Can Graham come to terms with his father’s past and redeem his own future? Can the murder mystery that has haunted Afia for most of her life finally be solved?

It’s a fight for the future and the past when spirit and flesh wage war at the Gordon place.



Joe “Staff” Stafford turned up his nose as the HOLLOW COUNTY sign grew large in the windshield. He rode in the passenger’s side of the ugly white Chevy S-10 pickup Channel 6 had assigned them for the week. A similar white topper with a common locking mechanism had been installed over the bed of the pickup to ensure that all of the station’s heavy, outdated video journalism equipment remained unmolested by any nefarious members of the general public during their stay in this small redneck town. Staff had always found these types of security efforts especially hilarious since there were glass windows on every side of the topper and the Channel 6 logo was emblazoned on the pickup’s hood, both its doors, and its tailgate. He could imagine a would-be thief approaching: “Oh, look! It’s Channel 6’s truck with some expensive, outdated camera equipment! Oh, wait. No. Nevermind. There’s a lock on it.”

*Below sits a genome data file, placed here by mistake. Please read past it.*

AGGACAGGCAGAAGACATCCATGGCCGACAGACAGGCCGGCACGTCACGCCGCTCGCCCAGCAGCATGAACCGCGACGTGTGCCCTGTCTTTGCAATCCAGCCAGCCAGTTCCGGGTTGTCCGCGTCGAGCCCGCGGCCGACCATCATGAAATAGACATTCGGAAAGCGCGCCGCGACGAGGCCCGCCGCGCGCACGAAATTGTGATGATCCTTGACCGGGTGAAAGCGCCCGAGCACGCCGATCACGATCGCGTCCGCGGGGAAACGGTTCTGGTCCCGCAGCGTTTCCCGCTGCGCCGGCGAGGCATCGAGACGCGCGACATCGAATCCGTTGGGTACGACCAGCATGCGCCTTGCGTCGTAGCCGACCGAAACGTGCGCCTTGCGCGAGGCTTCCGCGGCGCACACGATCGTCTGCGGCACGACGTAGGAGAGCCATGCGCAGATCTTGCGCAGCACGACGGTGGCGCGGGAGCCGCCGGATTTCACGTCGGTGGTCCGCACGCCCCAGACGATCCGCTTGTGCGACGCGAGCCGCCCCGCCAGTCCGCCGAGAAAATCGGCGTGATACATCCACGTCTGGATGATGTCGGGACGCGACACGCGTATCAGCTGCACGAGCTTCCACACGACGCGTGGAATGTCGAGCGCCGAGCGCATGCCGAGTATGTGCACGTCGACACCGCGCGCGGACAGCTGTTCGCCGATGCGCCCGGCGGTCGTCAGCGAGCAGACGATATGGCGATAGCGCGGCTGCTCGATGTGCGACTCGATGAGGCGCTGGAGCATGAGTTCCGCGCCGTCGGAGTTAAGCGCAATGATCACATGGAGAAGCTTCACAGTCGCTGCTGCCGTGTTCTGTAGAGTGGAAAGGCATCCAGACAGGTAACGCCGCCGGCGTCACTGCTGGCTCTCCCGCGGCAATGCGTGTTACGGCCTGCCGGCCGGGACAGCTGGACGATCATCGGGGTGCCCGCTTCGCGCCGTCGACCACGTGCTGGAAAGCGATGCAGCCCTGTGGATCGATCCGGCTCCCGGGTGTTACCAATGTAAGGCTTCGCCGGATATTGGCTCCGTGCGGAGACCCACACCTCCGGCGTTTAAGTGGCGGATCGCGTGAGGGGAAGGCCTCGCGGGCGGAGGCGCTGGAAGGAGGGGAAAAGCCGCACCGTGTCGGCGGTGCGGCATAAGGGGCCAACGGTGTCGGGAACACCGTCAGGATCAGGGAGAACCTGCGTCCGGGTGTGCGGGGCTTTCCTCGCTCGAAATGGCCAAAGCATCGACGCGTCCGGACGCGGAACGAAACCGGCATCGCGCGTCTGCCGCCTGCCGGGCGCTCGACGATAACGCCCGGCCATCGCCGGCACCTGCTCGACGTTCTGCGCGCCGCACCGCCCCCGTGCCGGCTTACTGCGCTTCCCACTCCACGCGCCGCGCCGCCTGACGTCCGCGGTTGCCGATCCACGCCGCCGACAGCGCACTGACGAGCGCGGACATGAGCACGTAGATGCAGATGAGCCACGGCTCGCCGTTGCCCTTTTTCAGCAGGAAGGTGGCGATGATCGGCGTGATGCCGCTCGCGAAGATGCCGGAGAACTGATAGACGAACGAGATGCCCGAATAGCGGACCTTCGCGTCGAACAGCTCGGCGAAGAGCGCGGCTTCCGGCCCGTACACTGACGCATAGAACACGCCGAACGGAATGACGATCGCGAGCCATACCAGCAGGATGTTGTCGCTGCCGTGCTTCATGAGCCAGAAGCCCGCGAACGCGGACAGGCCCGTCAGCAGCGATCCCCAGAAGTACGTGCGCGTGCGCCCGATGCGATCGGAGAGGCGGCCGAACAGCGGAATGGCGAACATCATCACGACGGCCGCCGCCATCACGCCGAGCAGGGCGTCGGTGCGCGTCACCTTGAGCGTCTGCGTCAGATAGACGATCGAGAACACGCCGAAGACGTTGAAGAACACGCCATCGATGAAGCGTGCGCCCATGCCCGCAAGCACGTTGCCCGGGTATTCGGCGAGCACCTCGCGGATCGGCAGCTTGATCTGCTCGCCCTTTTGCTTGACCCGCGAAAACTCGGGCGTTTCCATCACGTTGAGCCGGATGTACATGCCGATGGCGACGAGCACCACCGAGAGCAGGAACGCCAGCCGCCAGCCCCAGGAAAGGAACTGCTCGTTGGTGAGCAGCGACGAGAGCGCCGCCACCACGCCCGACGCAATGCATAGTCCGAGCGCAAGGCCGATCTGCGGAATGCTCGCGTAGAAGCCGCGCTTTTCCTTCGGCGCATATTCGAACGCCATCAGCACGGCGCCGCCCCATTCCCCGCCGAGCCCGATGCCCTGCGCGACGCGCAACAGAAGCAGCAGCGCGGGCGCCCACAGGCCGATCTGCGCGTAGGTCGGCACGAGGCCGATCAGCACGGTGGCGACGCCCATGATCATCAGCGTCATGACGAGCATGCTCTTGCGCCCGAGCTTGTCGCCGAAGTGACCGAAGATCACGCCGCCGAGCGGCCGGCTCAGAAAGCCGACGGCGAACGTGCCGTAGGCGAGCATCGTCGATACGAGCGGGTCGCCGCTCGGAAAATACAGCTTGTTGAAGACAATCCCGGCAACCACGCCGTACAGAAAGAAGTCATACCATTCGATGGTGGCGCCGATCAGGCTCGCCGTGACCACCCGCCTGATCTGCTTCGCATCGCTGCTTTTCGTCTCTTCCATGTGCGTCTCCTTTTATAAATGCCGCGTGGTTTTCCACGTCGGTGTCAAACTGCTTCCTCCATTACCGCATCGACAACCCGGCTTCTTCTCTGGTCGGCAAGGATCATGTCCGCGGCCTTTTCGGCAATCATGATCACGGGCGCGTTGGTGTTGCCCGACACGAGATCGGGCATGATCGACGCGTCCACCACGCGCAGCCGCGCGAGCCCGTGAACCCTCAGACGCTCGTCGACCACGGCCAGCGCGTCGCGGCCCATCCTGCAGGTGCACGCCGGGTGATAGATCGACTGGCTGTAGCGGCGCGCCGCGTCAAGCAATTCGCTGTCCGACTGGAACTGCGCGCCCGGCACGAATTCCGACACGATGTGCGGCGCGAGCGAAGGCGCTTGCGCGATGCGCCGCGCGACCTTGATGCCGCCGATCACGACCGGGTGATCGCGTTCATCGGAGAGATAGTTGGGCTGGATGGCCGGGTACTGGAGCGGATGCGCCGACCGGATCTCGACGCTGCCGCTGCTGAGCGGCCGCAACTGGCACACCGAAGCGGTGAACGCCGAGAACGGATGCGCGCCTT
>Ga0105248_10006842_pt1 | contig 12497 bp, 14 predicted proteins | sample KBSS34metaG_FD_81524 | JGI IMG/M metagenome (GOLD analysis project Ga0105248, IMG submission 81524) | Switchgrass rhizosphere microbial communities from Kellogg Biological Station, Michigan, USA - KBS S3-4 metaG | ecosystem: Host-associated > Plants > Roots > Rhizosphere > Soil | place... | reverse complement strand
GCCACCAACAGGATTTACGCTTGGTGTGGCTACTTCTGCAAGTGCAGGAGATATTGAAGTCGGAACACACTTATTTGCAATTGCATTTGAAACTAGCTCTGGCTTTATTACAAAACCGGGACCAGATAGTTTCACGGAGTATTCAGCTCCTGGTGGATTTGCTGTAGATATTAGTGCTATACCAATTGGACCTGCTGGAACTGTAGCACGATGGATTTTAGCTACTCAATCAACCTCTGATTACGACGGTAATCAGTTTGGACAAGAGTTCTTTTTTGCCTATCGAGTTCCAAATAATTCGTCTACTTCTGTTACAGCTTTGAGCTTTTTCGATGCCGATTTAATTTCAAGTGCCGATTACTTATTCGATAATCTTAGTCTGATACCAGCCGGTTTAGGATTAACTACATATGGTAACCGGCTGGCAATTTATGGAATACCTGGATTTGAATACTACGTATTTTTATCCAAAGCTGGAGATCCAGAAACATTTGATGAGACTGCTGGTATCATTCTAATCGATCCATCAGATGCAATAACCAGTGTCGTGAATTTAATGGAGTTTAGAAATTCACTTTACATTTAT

Staff’s partner in crime for the weekend (his supervisor for this particular outing, really), reporter Afia Afton sat behind the wheel. Her eyes were on the road, and her long fingers with glossy black polished nails were curled around ten and two. She didn’t see him sneer as they blew by the rusty old sign full of buckshot holes and half-buried in Virginia-creeper, but he hoped she could hear the vexation in his voice.
“This? This is what we drove fifty miles on a Friday afternoon to see? I’m going to fucking kill Joanie.”